Brotherly love might be shorthand for the city of Philadelphia, but in the world of psychoanalysis, the contrast to that is a much more fascinating aspect to explore. Sibling rivalry (which can also include sisters) is indeed something that may never come about or can lead to decades worth of estrangement between individuals connected by DNA.
Psychoanalyst Patrick Mahony says that the Biblical story of Cain and Abel was the first representation of this phenomenon. However, he knows that a true exploration of the issue’s roots didn’t come until Sigmund Freud arrived on the scene, having taken an intensive look at the legendary writings put forth by Freud.
Freud, who believed that sibling rivalry was connected to the Oedipus complex, didn’t coin the term (that was David Levy), but he built the framework for study. Those subsequent explorations sought to determine the core reasons why such competition becomes a part of many family’s lives.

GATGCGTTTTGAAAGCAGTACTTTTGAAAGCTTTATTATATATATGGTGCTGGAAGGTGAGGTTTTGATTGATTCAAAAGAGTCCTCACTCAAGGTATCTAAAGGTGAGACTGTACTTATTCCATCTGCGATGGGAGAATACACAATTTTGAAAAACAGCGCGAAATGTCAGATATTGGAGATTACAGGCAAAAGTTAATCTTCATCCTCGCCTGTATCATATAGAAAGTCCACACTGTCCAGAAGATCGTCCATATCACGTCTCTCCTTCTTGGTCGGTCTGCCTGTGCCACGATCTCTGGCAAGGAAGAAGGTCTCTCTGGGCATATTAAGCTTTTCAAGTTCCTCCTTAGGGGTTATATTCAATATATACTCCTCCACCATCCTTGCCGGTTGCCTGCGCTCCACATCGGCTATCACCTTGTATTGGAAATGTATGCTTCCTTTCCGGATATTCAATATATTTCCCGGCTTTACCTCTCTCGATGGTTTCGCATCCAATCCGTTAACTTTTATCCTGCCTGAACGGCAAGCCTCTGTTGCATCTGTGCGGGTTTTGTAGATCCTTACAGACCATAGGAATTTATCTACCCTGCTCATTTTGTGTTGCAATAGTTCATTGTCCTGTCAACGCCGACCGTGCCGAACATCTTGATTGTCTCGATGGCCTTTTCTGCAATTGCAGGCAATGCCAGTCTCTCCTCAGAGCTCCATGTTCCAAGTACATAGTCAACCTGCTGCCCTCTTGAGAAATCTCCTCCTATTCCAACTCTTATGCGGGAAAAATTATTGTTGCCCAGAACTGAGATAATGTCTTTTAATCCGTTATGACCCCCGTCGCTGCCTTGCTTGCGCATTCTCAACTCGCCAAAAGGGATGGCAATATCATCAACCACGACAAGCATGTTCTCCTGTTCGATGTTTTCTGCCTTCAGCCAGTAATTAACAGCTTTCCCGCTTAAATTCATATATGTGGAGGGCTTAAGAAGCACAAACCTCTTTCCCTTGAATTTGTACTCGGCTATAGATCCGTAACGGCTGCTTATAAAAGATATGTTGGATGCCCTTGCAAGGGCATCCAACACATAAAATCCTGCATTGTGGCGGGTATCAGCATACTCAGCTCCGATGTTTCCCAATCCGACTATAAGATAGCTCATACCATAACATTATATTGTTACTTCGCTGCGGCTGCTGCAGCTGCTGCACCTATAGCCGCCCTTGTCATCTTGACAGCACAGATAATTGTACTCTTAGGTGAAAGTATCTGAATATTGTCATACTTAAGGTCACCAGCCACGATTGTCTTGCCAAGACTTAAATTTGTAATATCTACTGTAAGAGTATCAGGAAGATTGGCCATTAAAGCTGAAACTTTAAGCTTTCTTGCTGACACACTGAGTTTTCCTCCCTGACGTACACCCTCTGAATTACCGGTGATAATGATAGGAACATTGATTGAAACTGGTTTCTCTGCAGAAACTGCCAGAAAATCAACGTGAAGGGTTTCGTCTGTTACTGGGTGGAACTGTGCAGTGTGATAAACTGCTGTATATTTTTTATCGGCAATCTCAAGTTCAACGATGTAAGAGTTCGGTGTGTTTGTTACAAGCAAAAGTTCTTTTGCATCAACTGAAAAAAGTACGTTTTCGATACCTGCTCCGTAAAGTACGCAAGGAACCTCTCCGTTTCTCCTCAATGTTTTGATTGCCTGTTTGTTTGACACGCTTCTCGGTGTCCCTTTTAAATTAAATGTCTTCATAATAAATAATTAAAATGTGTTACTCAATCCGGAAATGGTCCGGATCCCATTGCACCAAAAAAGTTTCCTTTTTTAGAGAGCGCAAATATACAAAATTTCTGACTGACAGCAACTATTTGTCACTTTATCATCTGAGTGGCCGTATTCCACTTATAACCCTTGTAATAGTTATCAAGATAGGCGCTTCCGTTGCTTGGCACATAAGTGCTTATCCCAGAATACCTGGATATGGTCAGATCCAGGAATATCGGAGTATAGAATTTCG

This conflict almost always begins with the birth of the younger child, since more of the mother’s focus is required. That perceived slight will usually fade as the younger child becomes more independent, but the likelihood of problems tends to dissipate when there’s a wider age difference between the siblings. In such cases, the elder sibling tends to adopt a more paternal (or maternal) approach to the relationship.
However, when the rivalry begins, it may pertain to the differing talents that favor one over the other. This could be of an athletic nature or more artistic, but the bottom line is that resentment is fuelled by a greater focus on one sibling. This can be from family members, friends or the general public at large.
Patrick Mahony has heard parents discuss the reasoning behind selective treatment of their different children. Some reasons stem from ages of a particular child and from personality differences that may require more interaction with those prone to inhibited character aspects.
The possibility of a sibling rivalry developing will usually end after adolescence due to bonding that will inevitably take place. Still, parental decisions with regard to economic factors or secrets that later emerge have the potential to inflame an otherwise cordial sibling relationship.
Rivalry can fuel many conflicts, but when blood is what makes up that fuel, Patrick Mahony has found that all bets tend to be off when determining what happens next.